In today’s global and ever-changing environment, effective supply chain management is crucial to ensure that spare parts are available on time when required in support of the maintenance activity. Asset reliability and maintainability can only be achieved when backed up by effective purchasing, stock-holding and provisioning systems and processes within an organisation.
Effective inventory management of spare parts is essential to many companies, ranging from capital asset owners to Original Equipment Manufacturers and service providers. Different from work-in-process (WIP) and finished product inventories, which are driven by production processes and customer demands, spare parts are kept in stock to support maintenance operations and to protect against equipment failures.
Gordian recently assisted a manufacturing client to optimise their spare parts management practices and approach, which lead to a huge reduction in working capital of spares.
Classification of stock revealed overstock
At many companies, the amount of unnecessary stock can be enormous. Classification on price and demand frequency revealed that over 80% of the stock value sits in expensive parts, particularly slow and non-movers.
Reduce stock by resetting Min-Max levels
Despite the relevance, spare parts management is often demoted to setting minimum or maximum levels on an intuition basis with often scattered responsibilities without the organisation. Stock reduction for moving parts is possible by optimising Min-Max levels by making use of (historical) demand and supply information. A stock reduction of 35% is expected by the client within two years after resetting the parameters.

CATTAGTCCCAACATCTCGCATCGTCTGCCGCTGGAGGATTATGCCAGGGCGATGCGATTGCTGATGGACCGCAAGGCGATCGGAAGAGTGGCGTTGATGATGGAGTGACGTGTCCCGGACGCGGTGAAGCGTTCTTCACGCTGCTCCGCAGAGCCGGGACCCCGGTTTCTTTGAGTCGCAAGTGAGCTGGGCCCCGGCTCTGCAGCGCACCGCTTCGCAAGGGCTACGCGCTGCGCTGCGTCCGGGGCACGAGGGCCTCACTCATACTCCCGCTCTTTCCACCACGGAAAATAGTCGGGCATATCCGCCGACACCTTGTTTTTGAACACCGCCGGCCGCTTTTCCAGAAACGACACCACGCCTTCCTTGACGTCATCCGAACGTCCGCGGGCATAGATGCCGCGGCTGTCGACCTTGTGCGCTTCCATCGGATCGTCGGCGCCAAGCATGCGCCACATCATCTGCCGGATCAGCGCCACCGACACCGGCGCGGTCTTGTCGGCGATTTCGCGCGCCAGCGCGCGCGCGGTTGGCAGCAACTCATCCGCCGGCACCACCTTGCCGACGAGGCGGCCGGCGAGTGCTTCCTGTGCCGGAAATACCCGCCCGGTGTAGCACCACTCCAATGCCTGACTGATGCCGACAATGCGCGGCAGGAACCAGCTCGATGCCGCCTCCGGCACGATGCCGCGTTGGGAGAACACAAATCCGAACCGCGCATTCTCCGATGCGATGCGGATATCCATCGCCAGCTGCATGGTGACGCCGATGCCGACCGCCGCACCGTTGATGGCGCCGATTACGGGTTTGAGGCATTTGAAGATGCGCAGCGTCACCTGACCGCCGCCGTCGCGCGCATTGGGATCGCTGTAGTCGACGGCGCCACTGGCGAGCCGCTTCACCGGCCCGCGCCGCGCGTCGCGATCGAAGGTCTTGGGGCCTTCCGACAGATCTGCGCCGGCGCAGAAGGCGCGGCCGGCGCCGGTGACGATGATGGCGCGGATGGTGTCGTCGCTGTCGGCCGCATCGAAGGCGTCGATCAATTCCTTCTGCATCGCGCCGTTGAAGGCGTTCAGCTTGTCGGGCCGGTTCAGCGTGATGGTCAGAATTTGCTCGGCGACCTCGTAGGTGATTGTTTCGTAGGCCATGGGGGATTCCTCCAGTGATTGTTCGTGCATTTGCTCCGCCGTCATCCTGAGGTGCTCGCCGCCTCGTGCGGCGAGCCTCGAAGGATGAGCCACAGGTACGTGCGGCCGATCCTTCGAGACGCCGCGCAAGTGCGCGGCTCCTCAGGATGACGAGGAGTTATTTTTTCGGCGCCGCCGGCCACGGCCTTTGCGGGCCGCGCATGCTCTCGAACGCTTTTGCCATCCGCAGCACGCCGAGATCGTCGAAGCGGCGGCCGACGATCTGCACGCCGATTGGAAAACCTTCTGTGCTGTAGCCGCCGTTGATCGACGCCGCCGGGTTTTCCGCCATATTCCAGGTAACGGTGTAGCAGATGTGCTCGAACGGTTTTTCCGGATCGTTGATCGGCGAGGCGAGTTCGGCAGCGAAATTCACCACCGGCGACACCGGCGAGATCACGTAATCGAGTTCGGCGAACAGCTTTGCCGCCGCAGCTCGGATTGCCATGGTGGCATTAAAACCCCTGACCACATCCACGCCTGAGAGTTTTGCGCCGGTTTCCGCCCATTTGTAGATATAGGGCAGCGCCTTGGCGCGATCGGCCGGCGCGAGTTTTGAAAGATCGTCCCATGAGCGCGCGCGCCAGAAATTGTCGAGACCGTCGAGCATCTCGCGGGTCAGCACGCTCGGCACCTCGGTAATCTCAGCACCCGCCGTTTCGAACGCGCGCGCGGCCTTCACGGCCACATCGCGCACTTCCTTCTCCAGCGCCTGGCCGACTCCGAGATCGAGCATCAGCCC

Tooling enabled quick business crosschecks
By using Gordian’s Spare Parts Management (SPM) Studio state of the art tooling,, the parameters were calculated. The client cooperated in performing business crosschecks and exception analysis (outliers) to validate the inventory parameters.
Rationalising stocking decisions for expensive slow /non-moving parts
Spare parts should particularly be available when down time becomes a risk. Those parts are often expensive, slow and non-movers. With a lack of historical (data) you cannot base your decisions on statistics. Instead it becomes a multi-disciplinary challenge to come to a rationalised decision between maintenance, logistics, procurement and finance. A decision tree was developed to determine the stocking strategy taking the expected demand, criticality and supply risks into account. Furthermore a practical procedure was developed to make economically sound decisions with regard to excess stock.
Sustain improvements by periodical support
The client will have an improved overall balance between working capital, availability and operational costs. However to sustain and further improve the results, a closed continuous improvement cycle is a major success factor. The best results can be achieved by monthly support to monitor, analyse and update stocking parameters.
Gordian worked in partnership with Pragma, its strategic business partner in South Africa. Pragma is an engineering company that delivers enterprise asset management solutions to asset-intensive industries. Gordian and Pragma believe that combining their expertise creates synergy and results in an outstanding offering to clients both in South Africa and abroad.
Enquiries can be directed to Gordian’s representative in South Africa, Tycho Lejeune on email@example.com.